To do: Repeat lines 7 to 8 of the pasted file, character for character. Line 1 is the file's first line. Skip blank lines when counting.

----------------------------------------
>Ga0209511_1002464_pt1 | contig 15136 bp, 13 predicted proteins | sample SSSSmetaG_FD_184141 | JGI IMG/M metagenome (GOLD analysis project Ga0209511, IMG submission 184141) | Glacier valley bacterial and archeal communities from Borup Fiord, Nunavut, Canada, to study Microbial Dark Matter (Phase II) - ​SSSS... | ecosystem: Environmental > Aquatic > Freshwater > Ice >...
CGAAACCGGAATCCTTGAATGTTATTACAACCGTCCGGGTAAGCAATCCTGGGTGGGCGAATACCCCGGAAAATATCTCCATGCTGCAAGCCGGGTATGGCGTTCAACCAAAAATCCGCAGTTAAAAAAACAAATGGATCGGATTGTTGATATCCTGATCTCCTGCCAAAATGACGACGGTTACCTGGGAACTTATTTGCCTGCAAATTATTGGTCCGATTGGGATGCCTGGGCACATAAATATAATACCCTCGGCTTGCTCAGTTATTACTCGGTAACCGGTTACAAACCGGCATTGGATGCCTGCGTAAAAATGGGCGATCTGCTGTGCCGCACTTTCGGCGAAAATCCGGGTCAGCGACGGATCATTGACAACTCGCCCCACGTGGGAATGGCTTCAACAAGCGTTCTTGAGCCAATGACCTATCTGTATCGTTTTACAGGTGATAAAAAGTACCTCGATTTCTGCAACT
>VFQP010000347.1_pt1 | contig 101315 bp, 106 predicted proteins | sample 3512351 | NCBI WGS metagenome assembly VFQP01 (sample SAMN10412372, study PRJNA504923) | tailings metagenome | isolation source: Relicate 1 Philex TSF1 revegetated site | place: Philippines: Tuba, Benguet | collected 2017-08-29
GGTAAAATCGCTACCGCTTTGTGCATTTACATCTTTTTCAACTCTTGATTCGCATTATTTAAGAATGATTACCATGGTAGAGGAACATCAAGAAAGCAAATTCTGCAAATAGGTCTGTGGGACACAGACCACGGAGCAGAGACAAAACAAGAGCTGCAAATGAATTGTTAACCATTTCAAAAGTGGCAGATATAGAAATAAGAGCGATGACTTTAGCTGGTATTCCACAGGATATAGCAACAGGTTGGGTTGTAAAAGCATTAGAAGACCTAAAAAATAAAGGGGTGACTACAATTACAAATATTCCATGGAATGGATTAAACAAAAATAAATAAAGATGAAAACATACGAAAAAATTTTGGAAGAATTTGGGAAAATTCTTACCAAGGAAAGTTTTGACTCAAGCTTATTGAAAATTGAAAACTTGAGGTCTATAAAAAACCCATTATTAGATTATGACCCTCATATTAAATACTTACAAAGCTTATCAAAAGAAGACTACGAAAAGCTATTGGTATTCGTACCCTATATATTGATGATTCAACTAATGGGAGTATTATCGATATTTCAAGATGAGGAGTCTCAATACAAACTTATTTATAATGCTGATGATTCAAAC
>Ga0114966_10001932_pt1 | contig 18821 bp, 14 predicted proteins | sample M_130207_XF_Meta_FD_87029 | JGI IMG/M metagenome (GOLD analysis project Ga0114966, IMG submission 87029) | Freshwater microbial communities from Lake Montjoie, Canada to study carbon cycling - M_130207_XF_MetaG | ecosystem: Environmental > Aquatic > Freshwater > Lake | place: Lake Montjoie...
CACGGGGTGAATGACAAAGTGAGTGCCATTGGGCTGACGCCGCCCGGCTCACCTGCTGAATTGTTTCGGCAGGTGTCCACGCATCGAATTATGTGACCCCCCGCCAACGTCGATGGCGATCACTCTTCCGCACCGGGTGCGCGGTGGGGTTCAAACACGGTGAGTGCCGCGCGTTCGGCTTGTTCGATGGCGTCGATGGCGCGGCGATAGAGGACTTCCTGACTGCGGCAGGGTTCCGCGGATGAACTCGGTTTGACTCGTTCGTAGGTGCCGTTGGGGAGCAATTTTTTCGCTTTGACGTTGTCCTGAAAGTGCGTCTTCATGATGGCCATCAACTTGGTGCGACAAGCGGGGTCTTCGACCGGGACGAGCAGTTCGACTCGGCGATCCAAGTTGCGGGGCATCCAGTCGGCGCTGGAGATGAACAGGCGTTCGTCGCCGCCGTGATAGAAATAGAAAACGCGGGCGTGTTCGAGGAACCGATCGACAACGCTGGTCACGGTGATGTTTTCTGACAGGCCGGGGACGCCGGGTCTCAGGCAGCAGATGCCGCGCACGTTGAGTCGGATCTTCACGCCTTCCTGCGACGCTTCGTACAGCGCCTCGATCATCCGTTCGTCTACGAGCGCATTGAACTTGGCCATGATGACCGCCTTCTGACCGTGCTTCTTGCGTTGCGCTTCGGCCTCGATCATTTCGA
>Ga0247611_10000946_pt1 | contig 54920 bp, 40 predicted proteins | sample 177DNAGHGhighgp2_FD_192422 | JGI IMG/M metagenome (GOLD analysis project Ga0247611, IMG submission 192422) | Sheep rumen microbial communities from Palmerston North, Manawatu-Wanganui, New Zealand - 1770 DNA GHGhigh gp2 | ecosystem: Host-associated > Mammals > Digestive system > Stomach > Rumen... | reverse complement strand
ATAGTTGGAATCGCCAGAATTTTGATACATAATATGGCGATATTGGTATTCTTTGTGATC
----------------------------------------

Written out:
>Ga0247611_10000946_pt1 | contig 54920 bp, 40 predicted proteins | sample 177DNAGHGhighgp2_FD_192422 | JGI IMG/M metagenome (GOLD analysis project Ga0247611, IMG submission 192422) | Sheep rumen microbial communities from Palmerston North, Manawatu-Wanganui, New Zealand - 1770 DNA GHGhigh gp2 | ecosystem: Host-associated > Mammals > Digestive system > Stomach > Rumen... | reverse complement strand
ATAGTTGGAATCGCCAGAATTTTGATACATAATATGGCGATATTGGTATTCTTTGTGATC